Sept 17, 2016 - Elephant Seal Rookery

 The males are really mammoth.  They weigh up to 5000 pounds and can be 16 feet long.  The room that I'm working in is 13 feet by 14 feet, which is reasonably big.  I'm comfortable working in just a corner of it.  There are two big sliding glass doors that I can look out to see my back yard and bird feeders and keep an eye on Beans while she chases the squirrels out of the yard.  But if I were an elephant seal, I wouldn't be able to stretch out on the floor.  Actually, if I took out all the furniture, I might be able to lie down diagonally from corner to corner.  Still, I wouldn't be able to type using flippers and would probably smell up the house even worse than I do now.  This is getting off track.  I meant to just imply that even though the photos don't have anything in them for comparison, the actual animals are large.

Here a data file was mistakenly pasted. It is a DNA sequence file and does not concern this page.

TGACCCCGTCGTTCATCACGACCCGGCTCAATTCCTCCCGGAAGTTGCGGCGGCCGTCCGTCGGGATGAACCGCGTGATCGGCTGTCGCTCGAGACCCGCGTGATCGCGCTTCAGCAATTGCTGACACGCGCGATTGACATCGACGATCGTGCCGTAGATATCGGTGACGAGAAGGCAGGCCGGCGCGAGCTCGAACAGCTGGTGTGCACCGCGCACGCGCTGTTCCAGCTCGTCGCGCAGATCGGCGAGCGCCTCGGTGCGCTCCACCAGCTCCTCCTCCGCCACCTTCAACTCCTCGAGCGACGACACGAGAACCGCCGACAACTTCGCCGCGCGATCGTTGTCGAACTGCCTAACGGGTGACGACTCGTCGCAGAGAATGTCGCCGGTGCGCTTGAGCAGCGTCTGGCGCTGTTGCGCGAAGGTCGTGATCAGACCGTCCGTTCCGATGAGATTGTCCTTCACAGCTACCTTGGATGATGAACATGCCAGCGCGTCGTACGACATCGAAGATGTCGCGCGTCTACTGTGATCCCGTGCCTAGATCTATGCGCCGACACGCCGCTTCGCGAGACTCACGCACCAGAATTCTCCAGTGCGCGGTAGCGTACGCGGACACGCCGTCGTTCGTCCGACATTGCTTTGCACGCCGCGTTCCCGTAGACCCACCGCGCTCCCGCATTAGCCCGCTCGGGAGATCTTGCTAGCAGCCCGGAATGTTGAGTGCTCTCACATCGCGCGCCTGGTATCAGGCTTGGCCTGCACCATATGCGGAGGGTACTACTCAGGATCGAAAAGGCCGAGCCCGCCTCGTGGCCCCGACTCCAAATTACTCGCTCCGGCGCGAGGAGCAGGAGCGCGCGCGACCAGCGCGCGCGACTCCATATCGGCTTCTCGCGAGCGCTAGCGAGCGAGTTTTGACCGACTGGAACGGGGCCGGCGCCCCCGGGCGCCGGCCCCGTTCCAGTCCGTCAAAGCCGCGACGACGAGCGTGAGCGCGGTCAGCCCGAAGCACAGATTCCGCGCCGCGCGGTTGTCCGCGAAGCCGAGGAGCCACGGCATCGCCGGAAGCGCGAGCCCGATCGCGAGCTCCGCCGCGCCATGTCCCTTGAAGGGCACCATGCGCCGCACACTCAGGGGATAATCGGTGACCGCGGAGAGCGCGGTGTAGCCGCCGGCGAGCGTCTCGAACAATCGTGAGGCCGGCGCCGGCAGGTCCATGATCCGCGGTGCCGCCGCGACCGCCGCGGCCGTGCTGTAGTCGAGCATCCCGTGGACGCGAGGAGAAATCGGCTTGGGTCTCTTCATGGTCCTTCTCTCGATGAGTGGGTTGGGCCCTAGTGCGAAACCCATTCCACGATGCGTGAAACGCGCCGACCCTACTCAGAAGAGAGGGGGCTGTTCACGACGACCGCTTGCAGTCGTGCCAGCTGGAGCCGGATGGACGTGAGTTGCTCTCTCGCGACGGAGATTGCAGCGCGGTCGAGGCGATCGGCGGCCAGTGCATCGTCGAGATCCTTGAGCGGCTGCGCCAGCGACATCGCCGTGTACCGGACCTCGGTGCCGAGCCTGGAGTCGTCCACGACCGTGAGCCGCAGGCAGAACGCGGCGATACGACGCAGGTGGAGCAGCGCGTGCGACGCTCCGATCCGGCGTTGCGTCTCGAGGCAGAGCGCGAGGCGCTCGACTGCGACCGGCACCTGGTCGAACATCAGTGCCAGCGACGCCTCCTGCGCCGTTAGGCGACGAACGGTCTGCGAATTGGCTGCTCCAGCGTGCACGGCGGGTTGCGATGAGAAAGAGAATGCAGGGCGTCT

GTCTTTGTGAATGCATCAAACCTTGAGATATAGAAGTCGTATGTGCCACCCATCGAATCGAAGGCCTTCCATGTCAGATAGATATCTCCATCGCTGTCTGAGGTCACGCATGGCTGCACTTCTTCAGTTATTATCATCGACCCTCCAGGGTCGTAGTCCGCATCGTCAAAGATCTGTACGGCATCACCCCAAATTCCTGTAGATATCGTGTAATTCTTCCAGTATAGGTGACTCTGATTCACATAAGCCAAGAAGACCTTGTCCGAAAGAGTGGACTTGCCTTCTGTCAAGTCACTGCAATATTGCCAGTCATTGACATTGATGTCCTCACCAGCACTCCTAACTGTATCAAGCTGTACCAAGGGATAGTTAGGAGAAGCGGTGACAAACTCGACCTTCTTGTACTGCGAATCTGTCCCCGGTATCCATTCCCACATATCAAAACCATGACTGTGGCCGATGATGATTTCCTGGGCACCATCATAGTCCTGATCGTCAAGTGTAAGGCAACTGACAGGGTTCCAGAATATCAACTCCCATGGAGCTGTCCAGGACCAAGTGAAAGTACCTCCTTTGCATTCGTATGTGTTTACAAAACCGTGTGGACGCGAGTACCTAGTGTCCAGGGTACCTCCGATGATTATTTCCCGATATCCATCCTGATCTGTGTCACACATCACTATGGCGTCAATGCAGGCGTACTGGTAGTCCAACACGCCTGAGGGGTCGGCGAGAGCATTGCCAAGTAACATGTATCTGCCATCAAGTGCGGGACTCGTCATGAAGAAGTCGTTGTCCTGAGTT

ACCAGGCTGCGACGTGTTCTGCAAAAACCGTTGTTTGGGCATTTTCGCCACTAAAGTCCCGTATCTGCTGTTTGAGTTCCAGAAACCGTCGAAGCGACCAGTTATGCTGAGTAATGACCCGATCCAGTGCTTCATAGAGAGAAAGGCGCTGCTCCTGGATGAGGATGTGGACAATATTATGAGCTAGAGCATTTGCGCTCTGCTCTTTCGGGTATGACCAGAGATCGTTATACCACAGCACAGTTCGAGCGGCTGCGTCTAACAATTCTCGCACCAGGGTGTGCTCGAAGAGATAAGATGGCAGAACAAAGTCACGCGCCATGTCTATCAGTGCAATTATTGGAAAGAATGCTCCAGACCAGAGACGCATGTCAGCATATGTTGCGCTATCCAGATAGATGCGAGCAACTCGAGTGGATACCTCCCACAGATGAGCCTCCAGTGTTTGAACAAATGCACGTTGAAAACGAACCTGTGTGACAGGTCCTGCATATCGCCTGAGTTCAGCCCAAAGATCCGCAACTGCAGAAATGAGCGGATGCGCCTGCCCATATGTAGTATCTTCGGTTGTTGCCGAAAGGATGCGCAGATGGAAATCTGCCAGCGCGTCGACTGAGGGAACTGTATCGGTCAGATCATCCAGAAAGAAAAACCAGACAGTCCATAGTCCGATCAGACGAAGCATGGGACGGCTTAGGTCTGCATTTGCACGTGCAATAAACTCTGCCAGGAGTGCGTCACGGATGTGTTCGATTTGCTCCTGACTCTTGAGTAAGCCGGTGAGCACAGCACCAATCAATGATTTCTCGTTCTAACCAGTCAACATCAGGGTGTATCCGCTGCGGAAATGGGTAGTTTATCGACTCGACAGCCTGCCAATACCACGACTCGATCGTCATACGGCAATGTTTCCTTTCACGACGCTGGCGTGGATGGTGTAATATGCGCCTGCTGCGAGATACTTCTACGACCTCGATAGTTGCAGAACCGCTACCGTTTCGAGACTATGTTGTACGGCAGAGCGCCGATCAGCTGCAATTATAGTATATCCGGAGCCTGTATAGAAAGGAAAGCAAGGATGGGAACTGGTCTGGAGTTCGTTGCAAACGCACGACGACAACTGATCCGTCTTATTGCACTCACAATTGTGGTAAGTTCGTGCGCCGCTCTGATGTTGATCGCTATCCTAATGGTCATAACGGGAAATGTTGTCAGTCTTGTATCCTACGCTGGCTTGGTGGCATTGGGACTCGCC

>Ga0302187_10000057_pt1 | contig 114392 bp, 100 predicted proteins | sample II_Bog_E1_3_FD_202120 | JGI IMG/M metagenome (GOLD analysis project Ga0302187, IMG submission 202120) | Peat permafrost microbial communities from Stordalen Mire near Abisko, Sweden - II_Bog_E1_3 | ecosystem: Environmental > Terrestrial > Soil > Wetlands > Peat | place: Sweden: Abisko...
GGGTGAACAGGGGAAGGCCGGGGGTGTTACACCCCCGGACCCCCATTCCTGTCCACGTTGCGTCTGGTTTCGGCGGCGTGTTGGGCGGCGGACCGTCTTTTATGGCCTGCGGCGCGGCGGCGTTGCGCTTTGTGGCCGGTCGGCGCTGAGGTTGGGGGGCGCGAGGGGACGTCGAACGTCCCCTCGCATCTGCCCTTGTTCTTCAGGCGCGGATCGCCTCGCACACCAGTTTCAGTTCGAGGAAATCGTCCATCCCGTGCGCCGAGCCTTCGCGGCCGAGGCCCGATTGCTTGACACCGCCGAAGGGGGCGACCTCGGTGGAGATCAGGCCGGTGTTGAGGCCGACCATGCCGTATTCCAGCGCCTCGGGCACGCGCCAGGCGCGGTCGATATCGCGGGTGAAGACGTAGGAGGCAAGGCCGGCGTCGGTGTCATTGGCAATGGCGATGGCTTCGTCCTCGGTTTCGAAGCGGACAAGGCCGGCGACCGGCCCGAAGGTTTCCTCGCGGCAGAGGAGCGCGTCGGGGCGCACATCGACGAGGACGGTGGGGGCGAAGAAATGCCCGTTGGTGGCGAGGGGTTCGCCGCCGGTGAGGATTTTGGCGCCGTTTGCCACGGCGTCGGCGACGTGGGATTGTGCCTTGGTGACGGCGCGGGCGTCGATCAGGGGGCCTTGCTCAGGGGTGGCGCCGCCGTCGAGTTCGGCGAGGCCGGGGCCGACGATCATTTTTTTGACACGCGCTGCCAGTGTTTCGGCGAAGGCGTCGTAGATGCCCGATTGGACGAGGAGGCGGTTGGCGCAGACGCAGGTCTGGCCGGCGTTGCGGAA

These animals were hunted almost to extinction in the 1700's and 1800's to use their blubber to make oil for lamps.  Their population was reduced to under fifty individuals.  So they were on the absolute edge of extinction.  One more enthusiastic hunting trip or one more bad accident and they would all have been gone.  The development of kerosene took away any commercial use for these animals, so they started to come back some.  In the early 1900's, Mexico and the U. S. began protecting them.  The first seal came back to this part of the California coast in 1990.  The first pup was born in 1992.  By 2014 there were 5300 born.  The California coast  (Piedras Blancas) population is currently 23,000 and the world population is around 200,000.  So this is a heartening story of recovery.  When we stop killing the Earth, she can come back.

    I've included a few of my seal photos here and will put a bigger collection in a Flickr photo album that you can get to from the home page.  I'm hoping you'll go to the home page and look at the other albums too.